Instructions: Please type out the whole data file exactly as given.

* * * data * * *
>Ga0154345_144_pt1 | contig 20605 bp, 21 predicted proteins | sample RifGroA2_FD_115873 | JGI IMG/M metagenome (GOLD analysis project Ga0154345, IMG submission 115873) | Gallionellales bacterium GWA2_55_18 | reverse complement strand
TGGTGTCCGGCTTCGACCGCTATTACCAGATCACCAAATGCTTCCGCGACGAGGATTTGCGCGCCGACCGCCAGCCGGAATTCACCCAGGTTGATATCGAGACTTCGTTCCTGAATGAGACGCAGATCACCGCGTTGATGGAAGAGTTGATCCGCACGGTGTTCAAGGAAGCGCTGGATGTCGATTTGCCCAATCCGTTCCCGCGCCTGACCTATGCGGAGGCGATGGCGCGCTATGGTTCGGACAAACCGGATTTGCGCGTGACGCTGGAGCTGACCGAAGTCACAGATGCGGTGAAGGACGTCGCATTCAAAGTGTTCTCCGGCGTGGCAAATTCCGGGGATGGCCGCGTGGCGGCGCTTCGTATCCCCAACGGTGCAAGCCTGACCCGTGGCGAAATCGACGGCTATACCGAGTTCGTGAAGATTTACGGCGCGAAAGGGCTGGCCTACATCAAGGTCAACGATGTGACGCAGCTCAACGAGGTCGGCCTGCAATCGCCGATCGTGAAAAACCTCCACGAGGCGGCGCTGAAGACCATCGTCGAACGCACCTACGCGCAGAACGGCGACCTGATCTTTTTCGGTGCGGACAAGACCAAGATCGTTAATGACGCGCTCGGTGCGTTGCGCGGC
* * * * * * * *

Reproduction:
>Ga0154345_144_pt1 | contig 20605 bp, 21 predicted proteins | sample RifGroA2_FD_115873 | JGI IMG/M metagenome (GOLD analysis project Ga0154345, IMG submission 115873) | Gallionellales bacterium GWA2_55_18 | reverse complement strand
TGGTGTCCGGCTTCGACCGCTATTACCAGATCACCAAATGCTTCCGCGACGAGGATTTGCGCGCCGACCGCCAGCCGGAATTCACCCAGGTTGATATCGAGACTTCGTTCCTGAATGAGACGCAGATCACCGCGTTGATGGAAGAGTTGATCCGCACGGTGTTCAAGGAAGCGCTGGATGTCGATTTGCCCAATCCGTTCCCGCGCCTGACCTATGCGGAGGCGATGGCGCGCTATGGTTCGGACAAACCGGATTTGCGCGTGACGCTGGAGCTGACCGAAGTCACAGATGCGGTGAAGGACGTCGCATTCAAAGTGTTCTCCGGCGTGGCAAATTCCGGGGATGGCCGCGTGGCGGCGCTTCGTATCCCCAACGGTGCAAGCCTGACCCGTGGCGAAATCGACGGCTATACCGAGTTCGTGAAGATTTACGGCGCGAAAGGGCTGGCCTACATCAAGGTCAACGATGTGACGCAGCTCAACGAGGTCGGCCTGCAATCGCCGATCGTGAAAAACCTCCACGAGGCGGCGCTGAAGACCATCGTCGAACGCACCTACGCGCAGAACGGCGACCTGATCTTTTTCGGTGCGGACAAGACCAAGATCGTTAATGACGCGCTCGGTGCGTTGCGCGGC